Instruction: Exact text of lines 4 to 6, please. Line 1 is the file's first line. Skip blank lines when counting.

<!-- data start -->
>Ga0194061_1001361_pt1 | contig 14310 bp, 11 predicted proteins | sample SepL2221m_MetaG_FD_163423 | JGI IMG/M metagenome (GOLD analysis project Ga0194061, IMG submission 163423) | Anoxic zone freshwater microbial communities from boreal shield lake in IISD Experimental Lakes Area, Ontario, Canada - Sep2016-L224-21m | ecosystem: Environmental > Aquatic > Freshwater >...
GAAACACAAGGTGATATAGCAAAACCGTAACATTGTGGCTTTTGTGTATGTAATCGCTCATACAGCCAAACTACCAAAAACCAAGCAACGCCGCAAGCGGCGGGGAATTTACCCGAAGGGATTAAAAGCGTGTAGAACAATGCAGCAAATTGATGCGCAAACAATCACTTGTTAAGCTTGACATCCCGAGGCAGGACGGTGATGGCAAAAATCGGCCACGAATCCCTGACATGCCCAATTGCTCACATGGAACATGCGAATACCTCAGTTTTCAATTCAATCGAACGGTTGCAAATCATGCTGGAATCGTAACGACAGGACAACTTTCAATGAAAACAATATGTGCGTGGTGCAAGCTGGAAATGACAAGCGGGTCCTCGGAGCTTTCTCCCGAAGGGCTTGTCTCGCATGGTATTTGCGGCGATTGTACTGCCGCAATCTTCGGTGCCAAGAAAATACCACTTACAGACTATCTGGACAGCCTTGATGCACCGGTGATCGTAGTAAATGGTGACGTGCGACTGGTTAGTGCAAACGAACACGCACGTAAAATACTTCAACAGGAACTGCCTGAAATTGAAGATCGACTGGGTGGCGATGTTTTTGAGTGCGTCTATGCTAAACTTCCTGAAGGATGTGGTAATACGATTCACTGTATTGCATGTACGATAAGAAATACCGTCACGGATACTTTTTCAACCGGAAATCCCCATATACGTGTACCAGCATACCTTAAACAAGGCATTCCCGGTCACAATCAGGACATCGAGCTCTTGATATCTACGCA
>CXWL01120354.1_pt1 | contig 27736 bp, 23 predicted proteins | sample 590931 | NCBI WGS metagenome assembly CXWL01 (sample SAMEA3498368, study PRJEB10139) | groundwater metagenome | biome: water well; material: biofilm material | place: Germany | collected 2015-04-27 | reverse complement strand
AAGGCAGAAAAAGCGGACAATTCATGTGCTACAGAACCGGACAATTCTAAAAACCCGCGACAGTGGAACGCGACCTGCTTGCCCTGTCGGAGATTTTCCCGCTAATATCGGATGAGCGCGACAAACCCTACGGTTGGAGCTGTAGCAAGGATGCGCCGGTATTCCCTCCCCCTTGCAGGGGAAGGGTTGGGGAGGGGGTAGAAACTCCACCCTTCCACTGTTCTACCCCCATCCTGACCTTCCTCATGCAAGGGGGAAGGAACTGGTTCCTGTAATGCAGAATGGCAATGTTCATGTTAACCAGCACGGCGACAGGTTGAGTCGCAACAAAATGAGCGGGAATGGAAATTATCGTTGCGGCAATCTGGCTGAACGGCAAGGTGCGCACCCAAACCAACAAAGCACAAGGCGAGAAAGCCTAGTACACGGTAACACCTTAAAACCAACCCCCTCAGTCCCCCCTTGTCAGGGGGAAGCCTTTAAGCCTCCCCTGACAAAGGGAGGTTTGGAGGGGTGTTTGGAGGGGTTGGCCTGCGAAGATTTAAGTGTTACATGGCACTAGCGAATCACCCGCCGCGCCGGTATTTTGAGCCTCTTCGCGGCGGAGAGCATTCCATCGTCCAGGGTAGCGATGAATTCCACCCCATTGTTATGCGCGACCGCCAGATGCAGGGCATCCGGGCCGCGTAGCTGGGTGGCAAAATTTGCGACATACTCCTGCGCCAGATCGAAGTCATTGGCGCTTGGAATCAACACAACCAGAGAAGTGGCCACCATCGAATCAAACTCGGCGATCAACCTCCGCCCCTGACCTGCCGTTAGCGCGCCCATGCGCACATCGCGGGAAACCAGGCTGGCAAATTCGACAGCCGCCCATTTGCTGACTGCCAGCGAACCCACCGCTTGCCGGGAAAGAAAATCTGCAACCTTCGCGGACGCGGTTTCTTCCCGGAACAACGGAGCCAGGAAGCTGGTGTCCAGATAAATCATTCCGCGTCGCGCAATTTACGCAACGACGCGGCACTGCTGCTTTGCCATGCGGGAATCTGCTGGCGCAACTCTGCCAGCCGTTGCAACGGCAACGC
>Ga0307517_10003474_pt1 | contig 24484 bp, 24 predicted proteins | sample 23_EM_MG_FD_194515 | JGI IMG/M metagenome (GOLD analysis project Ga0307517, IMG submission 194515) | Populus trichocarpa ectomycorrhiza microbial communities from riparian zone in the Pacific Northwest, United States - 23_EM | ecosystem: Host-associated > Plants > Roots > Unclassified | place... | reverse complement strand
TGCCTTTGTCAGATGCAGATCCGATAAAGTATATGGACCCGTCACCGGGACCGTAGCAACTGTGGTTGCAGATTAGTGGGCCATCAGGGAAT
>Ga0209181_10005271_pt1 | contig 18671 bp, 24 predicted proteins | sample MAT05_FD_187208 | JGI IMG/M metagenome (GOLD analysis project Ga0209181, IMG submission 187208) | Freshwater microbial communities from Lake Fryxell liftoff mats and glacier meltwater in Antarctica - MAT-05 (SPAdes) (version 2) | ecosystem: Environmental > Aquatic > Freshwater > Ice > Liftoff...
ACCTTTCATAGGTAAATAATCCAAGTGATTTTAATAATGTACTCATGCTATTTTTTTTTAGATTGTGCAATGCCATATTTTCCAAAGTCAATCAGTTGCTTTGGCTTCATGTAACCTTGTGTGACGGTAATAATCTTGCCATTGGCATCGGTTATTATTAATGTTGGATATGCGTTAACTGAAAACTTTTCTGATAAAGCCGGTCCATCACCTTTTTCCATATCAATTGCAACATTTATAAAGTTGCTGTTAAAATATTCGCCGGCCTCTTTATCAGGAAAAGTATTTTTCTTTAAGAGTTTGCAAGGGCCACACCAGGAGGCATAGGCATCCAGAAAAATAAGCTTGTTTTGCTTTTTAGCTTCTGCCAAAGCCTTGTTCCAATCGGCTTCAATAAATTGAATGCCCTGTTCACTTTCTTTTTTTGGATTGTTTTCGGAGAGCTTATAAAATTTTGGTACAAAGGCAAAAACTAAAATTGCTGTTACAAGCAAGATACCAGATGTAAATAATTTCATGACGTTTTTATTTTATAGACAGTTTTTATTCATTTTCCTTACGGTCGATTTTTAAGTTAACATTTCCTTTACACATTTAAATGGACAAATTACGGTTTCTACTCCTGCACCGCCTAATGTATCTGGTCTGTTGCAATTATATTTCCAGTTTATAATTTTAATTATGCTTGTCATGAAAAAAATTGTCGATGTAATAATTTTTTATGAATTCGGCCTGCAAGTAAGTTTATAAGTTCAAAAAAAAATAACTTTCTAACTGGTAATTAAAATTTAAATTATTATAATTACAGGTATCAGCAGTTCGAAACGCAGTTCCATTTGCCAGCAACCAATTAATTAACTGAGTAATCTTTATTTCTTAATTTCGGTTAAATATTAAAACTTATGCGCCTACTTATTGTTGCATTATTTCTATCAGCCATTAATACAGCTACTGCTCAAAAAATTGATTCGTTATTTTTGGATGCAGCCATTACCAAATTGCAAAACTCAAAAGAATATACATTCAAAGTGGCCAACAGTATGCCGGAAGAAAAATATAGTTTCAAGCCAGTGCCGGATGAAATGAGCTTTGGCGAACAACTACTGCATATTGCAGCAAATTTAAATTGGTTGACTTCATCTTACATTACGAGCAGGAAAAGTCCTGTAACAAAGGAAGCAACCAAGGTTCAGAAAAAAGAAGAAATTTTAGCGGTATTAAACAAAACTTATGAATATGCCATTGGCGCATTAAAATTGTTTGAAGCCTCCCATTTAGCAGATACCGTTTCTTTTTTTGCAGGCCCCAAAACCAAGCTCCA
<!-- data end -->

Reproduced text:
AAGGCAGAAAAAGCGGACAATTCATGTGCTACAGAACCGGACAATTCTAAAAACCCGCGACAGTGGAACGCGACCTGCTTGCCCTGTCGGAGATTTTCCCGCTAATATCGGATGAGCGCGACAAACCCTACGGTTGGAGCTGTAGCAAGGATGCGCCGGTATTCCCTCCCCCTTGCAGGGGAAGGGTTGGGGAGGGGGTAGAAACTCCACCCTTCCACTGTTCTACCCCCATCCTGACCTTCCTCATGCAAGGGGGAAGGAACTGGTTCCTGTAATGCAGAATGGCAATGTTCATGTTAACCAGCACGGCGACAGGTTGAGTCGCAACAAAATGAGCGGGAATGGAAATTATCGTTGCGGCAATCTGGCTGAACGGCAAGGTGCGCACCCAAACCAACAAAGCACAAGGCGAGAAAGCCTAGTACACGGTAACACCTTAAAACCAACCCCCTCAGTCCCCCCTTGTCAGGGGGAAGCCTTTAAGCCTCCCCTGACAAAGGGAGGTTTGGAGGGGTGTTTGGAGGGGTTGGCCTGCGAAGATTTAAGTGTTACATGGCACTAGCGAATCACCCGCCGCGCCGGTATTTTGAGCCTCTTCGCGGCGGAGAGCATTCCATCGTCCAGGGTAGCGATGAATTCCACCCCATTGTTATGCGCGACCGCCAGATGCAGGGCATCCGGGCCGCGTAGCTGGGTGGCAAAATTTGCGACATACTCCTGCGCCAGATCGAAGTCATTGGCGCTTGGAATCAACACAACCAGAGAAGTGGCCACCATCGAATCAAACTCGGCGATCAACCTCCGCCCCTGACCTGCCGTTAGCGCGCCCATGCGCACATCGCGGGAAACCAGGCTGGCAAATTCGACAGCCGCCCATTTGCTGACTGCCAGCGAACCCACCGCTTGCCGGGAAAGAAAATCTGCAACCTTCGCGGACGCGGTTTCTTCCCGGAACAACGGAGCCAGGAAGCTGGTGTCCAGATAAATCATTCCGCGTCGCGCAATTTACGCAACGACGCGGCACTGCTGCTTTGCCATGCGGGAATCTGCTGGCGCAACTCTGCCAGCCGTTGCAACGGCAACGC
>Ga0307517_10003474_pt1 | contig 24484 bp, 24 predicted proteins | sample 23_EM_MG_FD_194515 | JGI IMG/M metagenome (GOLD analysis project Ga0307517, IMG submission 194515) | Populus trichocarpa ectomycorrhiza microbial communities from riparian zone in the Pacific Northwest, United States - 23_EM | ecosystem: Host-associated > Plants > Roots > Unclassified | place... | reverse complement strand
TGCCTTTGTCAGATGCAGATCCGATAAAGTATATGGACCCGTCACCGGGACCGTAGCAACTGTGGTTGCAGATTAGTGGGCCATCAGGGAAT